The growing disparity in incomes between the “haves” and the “have nots” is a real problem for America, and one that is being felt in many corners of this country. And it is an issue policymakers are going to have to get a handle on if they want to ensure the U.S. retains the values that have made this nation great.
It may not surprise some people to discover that thriving cities such as New York, San Francisco, Boston, Washington and Seattle are experiencing a growing divide when it comes to income as home prices and rents soar there. But reports also show it is a problem in less obviously places and has been for decades. In fact, in four states – Alaska, Michigan, Nevada and Wyoming – all of the income gains between 1979 and 2007 went to those in the top one percent, while the rest saw incomes drop.
In another 15 states, the top one percent captured between half and 84 percent of all income growth during that same time. Those states are Arizona, Oregon, New Mexico, Hawaii, Florida, New York, Illinois, Connecticut, California, Washington, Texas, Montana, Utah, South Carolina and West Virginia.
“The lopsided growth in U.S. incomes observed between 1979 and 2007 resulted in a rise in every state in the top 1 percent’s share of income,” the report stated. “This rise in income inequality represents a sharp reversal of the patterns of income growth that prevailed in the half century following the beginning of the Great Depression; the share of income held by the top 1 percent declined in every state but one between 1928 and 1979.”
Given this, you would think that lawmakers at all levels would be looking for a way to reverse the trend. But the stats just don’t back that up. In fact, it is the nation’s largest corporations who have and continued to receive big handouts. A new report by taxpayer watchdog Good Jobs First shows three quarters of all economic development dollars awarded and disclosed by state and local governments went to 965 large companies. That adds up to $110 billion in all. Even the company owned by the anti-government Koch Brothers got into the act, taking in some $88 million in government handouts.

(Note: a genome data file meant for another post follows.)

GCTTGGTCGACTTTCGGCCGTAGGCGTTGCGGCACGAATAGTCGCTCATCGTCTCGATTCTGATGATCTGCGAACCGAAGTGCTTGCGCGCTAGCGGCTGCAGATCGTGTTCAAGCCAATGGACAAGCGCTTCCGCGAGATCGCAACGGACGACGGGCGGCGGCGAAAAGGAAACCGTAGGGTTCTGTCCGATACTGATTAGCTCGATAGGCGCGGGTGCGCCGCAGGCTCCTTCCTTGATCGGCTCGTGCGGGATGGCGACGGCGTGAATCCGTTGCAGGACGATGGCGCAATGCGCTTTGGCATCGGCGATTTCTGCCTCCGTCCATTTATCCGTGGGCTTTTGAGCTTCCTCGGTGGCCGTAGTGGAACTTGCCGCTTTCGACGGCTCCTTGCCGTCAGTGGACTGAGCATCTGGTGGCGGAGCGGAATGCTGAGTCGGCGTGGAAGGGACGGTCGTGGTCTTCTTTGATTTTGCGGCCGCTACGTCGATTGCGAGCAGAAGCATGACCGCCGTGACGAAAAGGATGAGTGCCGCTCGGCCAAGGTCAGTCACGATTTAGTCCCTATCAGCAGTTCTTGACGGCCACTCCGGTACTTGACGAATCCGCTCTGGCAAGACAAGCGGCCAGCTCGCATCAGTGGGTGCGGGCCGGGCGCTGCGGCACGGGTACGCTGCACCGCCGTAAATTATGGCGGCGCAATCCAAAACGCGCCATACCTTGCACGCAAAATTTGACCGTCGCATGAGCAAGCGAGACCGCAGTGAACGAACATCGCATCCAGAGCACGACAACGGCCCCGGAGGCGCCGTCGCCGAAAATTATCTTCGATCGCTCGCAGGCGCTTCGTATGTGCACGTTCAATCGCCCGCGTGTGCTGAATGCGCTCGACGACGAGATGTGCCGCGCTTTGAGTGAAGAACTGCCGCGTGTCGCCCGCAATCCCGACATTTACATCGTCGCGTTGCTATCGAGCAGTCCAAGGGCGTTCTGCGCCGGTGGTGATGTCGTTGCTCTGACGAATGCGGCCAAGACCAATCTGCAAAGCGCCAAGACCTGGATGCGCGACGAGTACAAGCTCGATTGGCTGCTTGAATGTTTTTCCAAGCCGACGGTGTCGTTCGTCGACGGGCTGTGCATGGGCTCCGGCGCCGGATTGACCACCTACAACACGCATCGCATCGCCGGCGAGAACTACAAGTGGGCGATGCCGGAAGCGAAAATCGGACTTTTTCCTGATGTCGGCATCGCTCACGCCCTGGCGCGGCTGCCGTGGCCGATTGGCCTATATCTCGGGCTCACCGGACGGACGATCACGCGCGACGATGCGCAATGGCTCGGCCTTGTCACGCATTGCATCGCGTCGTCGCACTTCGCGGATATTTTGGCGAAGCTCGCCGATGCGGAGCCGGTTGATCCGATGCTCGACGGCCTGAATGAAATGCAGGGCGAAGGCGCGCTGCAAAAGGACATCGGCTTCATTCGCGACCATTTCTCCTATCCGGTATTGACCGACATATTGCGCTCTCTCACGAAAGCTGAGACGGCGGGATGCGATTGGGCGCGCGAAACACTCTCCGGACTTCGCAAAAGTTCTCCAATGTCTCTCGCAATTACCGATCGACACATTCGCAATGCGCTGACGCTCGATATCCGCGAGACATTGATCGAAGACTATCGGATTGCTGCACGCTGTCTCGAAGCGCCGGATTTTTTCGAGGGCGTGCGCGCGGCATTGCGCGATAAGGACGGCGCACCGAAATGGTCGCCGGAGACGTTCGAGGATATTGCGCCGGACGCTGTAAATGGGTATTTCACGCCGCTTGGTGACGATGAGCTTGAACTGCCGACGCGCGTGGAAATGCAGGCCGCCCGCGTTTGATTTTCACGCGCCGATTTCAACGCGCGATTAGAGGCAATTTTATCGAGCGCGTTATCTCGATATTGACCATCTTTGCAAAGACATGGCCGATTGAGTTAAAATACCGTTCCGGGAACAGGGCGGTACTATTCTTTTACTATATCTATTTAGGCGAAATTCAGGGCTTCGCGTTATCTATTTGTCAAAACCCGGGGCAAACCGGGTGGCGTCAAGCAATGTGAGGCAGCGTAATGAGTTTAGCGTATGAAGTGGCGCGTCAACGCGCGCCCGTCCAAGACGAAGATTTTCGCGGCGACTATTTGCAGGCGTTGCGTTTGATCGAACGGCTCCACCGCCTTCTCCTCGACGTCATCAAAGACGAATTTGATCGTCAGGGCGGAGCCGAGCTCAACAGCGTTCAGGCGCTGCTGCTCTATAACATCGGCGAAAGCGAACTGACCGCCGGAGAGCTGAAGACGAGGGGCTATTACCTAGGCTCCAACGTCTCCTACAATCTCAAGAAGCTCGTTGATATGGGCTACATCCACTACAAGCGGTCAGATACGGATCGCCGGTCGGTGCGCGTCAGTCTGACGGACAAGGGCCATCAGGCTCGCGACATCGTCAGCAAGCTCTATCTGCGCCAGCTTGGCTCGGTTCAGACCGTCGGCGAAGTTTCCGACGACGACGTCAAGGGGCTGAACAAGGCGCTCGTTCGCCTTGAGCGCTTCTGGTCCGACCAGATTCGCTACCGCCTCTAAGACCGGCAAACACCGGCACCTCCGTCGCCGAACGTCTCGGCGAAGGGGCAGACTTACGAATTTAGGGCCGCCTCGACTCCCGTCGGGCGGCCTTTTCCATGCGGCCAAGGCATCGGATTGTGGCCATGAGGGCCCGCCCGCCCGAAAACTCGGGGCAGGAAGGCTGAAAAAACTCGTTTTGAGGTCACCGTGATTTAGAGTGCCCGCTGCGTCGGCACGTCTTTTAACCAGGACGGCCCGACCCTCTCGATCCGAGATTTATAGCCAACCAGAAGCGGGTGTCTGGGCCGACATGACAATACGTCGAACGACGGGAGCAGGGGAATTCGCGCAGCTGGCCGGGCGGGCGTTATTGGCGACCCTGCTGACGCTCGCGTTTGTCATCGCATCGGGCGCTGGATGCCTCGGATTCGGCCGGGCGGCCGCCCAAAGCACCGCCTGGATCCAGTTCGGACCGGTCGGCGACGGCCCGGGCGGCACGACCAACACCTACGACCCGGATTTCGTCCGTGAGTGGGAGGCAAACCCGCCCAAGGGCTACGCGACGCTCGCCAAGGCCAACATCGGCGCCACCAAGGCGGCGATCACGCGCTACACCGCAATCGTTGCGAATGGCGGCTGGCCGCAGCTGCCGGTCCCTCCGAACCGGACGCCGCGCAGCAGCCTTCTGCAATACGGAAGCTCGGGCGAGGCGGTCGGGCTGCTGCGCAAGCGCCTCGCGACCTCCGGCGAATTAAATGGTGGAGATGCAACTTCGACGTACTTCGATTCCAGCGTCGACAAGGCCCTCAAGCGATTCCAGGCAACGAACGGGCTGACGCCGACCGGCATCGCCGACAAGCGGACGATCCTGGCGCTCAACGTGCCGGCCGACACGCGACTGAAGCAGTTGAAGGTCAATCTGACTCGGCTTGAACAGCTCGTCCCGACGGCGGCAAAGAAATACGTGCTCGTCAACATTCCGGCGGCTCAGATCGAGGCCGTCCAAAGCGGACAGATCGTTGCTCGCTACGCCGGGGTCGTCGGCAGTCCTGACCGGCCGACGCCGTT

Some cities seem to be realizing the error of their ways and are now reaching out to regular people. Initiatives in places such as Boston, Philadelphia, Pittsburgh, Washington and elsewhere are trying to keep homeowners in the neighborhoods where they have lived for years instead of being priced out by escalating real estate taxes. It’s a small step, but meaningful just the same. Those who have lived and worked in cities through the bad times shouldn’t be kicked to the curb when the good times come.
Still, there is more to be done. Congress has allowed food stamp and long-term unemployment benefits to lapse. Lawmakers can’t continue to turn their back on hard-working Americans while embracing the most fortunate. It’s not good policy and is not the principles on which this country was built.